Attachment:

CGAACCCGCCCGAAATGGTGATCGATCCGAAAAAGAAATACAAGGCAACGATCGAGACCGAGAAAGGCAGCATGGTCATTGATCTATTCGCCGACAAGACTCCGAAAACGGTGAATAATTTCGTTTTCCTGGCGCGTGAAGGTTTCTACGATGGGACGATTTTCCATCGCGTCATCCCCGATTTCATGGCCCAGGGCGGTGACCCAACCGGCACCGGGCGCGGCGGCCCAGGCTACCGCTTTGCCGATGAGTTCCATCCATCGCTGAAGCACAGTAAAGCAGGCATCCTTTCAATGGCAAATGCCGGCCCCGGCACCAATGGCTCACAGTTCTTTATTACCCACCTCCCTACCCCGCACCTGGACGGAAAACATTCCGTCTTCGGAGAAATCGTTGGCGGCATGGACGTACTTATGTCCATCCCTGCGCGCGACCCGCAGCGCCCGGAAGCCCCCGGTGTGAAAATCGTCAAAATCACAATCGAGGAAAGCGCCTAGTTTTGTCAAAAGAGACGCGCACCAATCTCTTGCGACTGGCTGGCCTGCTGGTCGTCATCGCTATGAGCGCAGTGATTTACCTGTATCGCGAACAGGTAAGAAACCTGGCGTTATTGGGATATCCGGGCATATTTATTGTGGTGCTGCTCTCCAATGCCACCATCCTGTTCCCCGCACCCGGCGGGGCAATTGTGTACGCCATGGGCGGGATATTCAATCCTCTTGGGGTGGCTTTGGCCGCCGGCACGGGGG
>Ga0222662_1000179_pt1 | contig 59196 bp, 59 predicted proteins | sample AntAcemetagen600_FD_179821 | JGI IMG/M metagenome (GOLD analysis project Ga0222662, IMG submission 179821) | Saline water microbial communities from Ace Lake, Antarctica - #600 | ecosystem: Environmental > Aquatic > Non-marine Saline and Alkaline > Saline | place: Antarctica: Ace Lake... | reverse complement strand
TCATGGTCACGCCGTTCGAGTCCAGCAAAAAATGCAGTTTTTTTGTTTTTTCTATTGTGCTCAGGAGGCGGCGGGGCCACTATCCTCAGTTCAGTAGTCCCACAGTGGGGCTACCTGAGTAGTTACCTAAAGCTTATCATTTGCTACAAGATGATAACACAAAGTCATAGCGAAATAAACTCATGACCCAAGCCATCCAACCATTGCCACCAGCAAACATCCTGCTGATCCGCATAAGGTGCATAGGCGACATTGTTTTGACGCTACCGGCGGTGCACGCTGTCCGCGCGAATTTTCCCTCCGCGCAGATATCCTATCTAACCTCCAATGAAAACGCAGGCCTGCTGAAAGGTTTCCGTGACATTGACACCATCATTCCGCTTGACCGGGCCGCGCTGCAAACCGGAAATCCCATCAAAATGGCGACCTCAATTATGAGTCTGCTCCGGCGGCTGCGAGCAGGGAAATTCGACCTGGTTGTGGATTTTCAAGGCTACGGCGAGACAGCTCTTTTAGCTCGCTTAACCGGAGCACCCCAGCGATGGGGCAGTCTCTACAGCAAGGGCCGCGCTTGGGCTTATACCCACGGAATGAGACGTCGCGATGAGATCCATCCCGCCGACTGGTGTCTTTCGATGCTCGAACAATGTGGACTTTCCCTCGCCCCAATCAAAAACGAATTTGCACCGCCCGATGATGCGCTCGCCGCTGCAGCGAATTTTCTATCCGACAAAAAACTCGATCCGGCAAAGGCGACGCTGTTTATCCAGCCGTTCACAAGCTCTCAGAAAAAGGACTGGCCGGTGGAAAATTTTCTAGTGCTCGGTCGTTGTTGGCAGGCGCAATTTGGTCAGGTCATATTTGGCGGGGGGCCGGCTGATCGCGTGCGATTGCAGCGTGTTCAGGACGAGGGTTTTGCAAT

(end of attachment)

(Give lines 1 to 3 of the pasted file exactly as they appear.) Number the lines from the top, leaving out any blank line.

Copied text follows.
CGAACCCGCCCGAAATGGTGATCGATCCGAAAAAGAAATACAAGGCAACGATCGAGACCGAGAAAGGCAGCATGGTCATTGATCTATTCGCCGACAAGACTCCGAAAACGGTGAATAATTTCGTTTTCCTGGCGCGTGAAGGTTTCTACGATGGGACGATTTTCCATCGCGTCATCCCCGATTTCATGGCCCAGGGCGGTGACCCAACCGGCACCGGGCGCGGCGGCCCAGGCTACCGCTTTGCCGATGAGTTCCATCCATCGCTGAAGCACAGTAAAGCAGGCATCCTTTCAATGGCAAATGCCGGCCCCGGCACCAATGGCTCACAGTTCTTTATTACCCACCTCCCTACCCCGCACCTGGACGGAAAACATTCCGTCTTCGGAGAAATCGTTGGCGGCATGGACGTACTTATGTCCATCCCTGCGCGCGACCCGCAGCGCCCGGAAGCCCCCGGTGTGAAAATCGTCAAAATCACAATCGAGGAAAGCGCCTAGTTTTGTCAAAAGAGACGCGCACCAATCTCTTGCGACTGGCTGGCCTGCTGGTCGTCATCGCTATGAGCGCAGTGATTTACCTGTATCGCGAACAGGTAAGAAACCTGGCGTTATTGGGATATCCGGGCATATTTATTGTGGTGCTGCTCTCCAATGCCACCATCCTGTTCCCCGCACCCGGCGGGGCAATTGTGTACGCCATGGGCGGGATATTCAATCCTCTTGGGGTGGCTTTGGCCGCCGGCACGGGGG
>Ga0222662_1000179_pt1 | contig 59196 bp, 59 predicted proteins | sample AntAcemetagen600_FD_179821 | JGI IMG/M metagenome (GOLD analysis project Ga0222662, IMG submission 179821) | Saline water microbial communities from Ace Lake, Antarctica - #600 | ecosystem: Environmental > Aquatic > Non-marine Saline and Alkaline > Saline | place: Antarctica: Ace Lake... | reverse complement strand
TCATGGTCACGCCGTTCGAGTCCAGCAAAAAATGCAGTTTTTTTGTTTTTTCTATTGTGCTCAGGAGGCGGCGGGGCCACTATCCTCAGTTCAGTAGTCCCACAGTGGGGCTACCTGAGTAGTTACCTAAAGCTTATCATTTGCTACAAGATGATAACACAAAGTCATAGCGAAATAAACTCATGACCCAAGCCATCCAACCATTGCCACCAGCAAACATCCTGCTGATCCGCATAAGGTGCATAGGCGACATTGTTTTGACGCTACCGGCGGTGCACGCTGTCCGCGCGAATTTTCCCTCCGCGCAGATATCCTATCTAACCTCCAATGAAAACGCAGGCCTGCTGAAAGGTTTCCGTGACATTGACACCATCATTCCGCTTGACCGGGCCGCGCTGCAAACCGGAAATCCCATCAAAATGGCGACCTCAATTATGAGTCTGCTCCGGCGGCTGCGAGCAGGGAAATTCGACCTGGTTGTGGATTTTCAAGGCTACGGCGAGACAGCTCTTTTAGCTCGCTTAACCGGAGCACCCCAGCGATGGGGCAGTCTCTACAGCAAGGGCCGCGCTTGGGCTTATACCCACGGAATGAGACGTCGCGATGAGATCCATCCCGCCGACTGGTGTCTTTCGATGCTCGAACAATGTGGACTTTCCCTCGCCCCAATCAAAAACGAATTTGCACCGCCCGATGATGCGCTCGCCGCTGCAGCGAATTTTCTATCCGACAAAAAACTCGATCCGGCAAAGGCGACGCTGTTTATCCAGCCGTTCACAAGCTCTCAGAAAAAGGACTGGCCGGTGGAAAATTTTCTAGTGCTCGGTCGTTGTTGGCAGGCGCAATTTGGTCAGGTCATATTTGGCGGGGGGCCGGCTGATCGCGTGCGATTGCAGCGTGTTCAGGACGAGGGTTTTGCAAT